9 harmful ingredients to avoid
When many shampoos contain elements such as sulfates, sodium chloride and silicones, all of which are harmful to you and the environment, knowing what ingredients are in your shampoo is the number one best way of looking after your hair, your health and nature.
In an effort to lead healthier lifestyles, lots of people are making the choice to eat organic, non-processed foods, and cooking meals from scratch so they know exactly what it is they’re eating. People are too becoming aware of ingredients in other household products and the effect they may be having upon themselves and the environment. For example, in the UK, face washes and body exfoliants can no longer contain plastic microbeads after they were found to harm marine life and ultimately being consumed by humans.
Microbeads have been spoken about at great length in the news, making it an obvious choice to avoid. But when it comes to shampoos, it’s not always clear what ingredients should be passed up and which are the better products to pick up.
Below you’ll find a list of nine of the most common harmful shampoo ingredients that you should avoid – and why.
1. Ammonium Lauryl Sulfate or Sodium Laureth Sulfate (SLES)
Sulfates are very strong detergents and great for stripping the oils from your hair. Sadly, that also means they rob your hair of its moisture. These cleaning agents are so harsh they can damage the hair, make it brittle, and increase frizz. They can also cause allergic reactions in people with sensitive skin.
2. Sodium Lauryl Sulfate (SLS)
Another detergent, this ingredient also creates the lathering foam action we love in our shampoo, body wash, toothpaste and cleaning products. But did you know that SLS’ can have mutagenic properties and other toxic effects on the human body? If your hair is in need of a bit more moisture, you might consider avoiding this ingredient in your next shampoo!
You may already have heard people say to avoid parabens in shampoo. But has anyone told you why? To prevent mould and bacteria from growing in our cosmetics, parabens are used as a preservative. However, it’s believed that these parabens can enter our bodies through our skin. Likely due to a higher usage of cosmetic products, women have been found to have a higher concentration of parabens in their bodies than men. Once in our skin, parabens mimic the hormone oestrogen. Too much oestrogen in the body can trigger an increase in breast cell division and growth of tumours. Tip: look for the word ‘paraben’ within longer ingredient words.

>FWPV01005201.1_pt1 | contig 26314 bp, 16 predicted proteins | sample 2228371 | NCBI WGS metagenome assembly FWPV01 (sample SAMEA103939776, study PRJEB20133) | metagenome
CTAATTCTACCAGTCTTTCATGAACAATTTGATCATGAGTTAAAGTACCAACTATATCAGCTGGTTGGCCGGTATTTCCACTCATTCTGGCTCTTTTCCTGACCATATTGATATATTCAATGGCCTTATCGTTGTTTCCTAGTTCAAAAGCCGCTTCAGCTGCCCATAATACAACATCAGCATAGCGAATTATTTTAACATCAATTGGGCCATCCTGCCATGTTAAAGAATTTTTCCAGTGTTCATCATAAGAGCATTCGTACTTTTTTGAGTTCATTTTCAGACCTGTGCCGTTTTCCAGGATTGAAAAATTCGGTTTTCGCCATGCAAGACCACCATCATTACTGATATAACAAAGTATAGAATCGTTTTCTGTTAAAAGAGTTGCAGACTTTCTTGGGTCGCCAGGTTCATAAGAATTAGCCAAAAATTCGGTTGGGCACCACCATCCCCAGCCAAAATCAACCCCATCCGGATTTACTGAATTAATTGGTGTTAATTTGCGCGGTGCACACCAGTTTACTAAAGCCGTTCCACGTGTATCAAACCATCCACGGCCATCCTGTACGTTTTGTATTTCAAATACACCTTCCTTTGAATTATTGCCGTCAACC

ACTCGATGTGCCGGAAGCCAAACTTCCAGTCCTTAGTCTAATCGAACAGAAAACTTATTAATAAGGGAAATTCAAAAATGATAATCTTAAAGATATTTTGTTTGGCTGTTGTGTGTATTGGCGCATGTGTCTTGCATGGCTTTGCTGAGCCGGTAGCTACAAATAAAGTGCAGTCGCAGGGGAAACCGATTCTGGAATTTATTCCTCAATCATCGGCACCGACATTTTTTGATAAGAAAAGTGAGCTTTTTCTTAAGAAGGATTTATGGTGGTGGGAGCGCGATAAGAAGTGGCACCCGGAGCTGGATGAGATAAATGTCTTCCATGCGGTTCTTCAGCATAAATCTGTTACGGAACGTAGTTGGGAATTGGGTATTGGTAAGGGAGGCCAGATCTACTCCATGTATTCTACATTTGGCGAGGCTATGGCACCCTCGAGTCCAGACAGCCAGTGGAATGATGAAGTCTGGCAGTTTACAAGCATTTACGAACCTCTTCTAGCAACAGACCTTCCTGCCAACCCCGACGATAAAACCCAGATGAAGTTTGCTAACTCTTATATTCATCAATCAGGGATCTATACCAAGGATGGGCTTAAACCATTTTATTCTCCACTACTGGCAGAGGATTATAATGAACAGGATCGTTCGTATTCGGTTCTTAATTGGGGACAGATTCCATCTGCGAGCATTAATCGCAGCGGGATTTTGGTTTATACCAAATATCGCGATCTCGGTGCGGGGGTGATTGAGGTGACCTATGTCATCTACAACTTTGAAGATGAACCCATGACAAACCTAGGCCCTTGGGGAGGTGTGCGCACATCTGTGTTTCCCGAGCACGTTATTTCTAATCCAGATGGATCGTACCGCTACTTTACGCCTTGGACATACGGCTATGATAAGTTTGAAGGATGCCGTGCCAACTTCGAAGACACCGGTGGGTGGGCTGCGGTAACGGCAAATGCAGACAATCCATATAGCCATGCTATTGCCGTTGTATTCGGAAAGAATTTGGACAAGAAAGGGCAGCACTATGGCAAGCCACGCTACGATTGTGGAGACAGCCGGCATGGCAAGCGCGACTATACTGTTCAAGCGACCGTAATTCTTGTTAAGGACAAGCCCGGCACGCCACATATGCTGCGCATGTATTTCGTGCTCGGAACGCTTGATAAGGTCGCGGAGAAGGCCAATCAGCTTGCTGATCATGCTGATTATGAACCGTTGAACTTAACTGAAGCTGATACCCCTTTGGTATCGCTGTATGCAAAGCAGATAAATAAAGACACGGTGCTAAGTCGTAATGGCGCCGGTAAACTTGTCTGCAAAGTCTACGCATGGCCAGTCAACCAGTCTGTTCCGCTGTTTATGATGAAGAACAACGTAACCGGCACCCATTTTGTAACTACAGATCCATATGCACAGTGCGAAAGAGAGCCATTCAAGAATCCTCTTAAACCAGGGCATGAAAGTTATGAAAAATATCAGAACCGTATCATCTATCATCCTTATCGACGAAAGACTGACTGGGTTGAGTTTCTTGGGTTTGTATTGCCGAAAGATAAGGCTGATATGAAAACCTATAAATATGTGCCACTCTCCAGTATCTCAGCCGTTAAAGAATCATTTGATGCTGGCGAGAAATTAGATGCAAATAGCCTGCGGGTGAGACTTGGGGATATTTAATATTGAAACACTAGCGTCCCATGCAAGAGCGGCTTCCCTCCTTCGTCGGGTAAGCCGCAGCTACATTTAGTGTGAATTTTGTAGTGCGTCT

4. Sodium Chloride
Yes, it’s the same one you learnt about in school; it’s salt. Plain old salt. Salt is added to shampoos and conditioners mainly to make a thicker consistency. Salt draws out moisture and can make an already sensitive scalp even drier and more itchy, which can eventually be a cause of hair loss.
5+6. Diethanolamine (DEA) and Triethanolamine (TEA)
DEA and TEA are emulsifying, fragrance and pH adjusting agents. They allow ingredients that are water-soluble and oil-soluble to blend together. DEA and TEA were associated with cancer in the liver of female mice, however, there are no proven links between the use of DEA and TEA and cancer in humans.
Formaldehyde and formaldehyde-releasing preservatives are used in many cosmetics to prevent mould and bacteria growing in water-based products such as shampoo. Formaldehyde can be absorbed through the skin and has been linked with allergic skin reactions, hair loss and some cancers. Tip: look for ingredient names such as quaternium-15, imidazolidinyl urea, diazolidinyl urea, and polyoxymethylene urea and Sodium hydroxymethylglycinate.
You will find alcohol in most hair-care products. And while some such as Cetearyl alcohol and Stearyl alcohol can actually help your hair retain moisture, most alcohols have a drying effect on the hair. Steer clear of any shampoo with alcohol listed as one of the first four ingredients. Tip: the bad alcohols to avoid usually have a “prop” in their name, like Isopropyl alcohol or propanol.
Silicones create the temporary illusion of healthy hair. But as you use the silicone added shampoo more and more, this silicone builds up layer by layer, eventually weighing your hair making it appear greasy, dull and lacking shine. Tip: look out for words ending in ‘cone’ on the ingredient list, e.g. dimethicone.
Standing in a shop looking down a shampoo bottle ingredients list can be a daunting place to be. But now, armed with the tools to better spot those unwanted and harmful components, you can read on with confidence when you are next buying your shampoo.
At Blue Hairdressing, we have done the research and use brands, such as Paul Mitchell and Davines, which use only the best and finest ingredients in their products and do not test on animals. They share our stance on only using ingredients that are good for your hair, health and the natural world.
Take a browse through the Blue Hairdressing take home products we recommend, or speak to your stylist about our ranges when you are next in.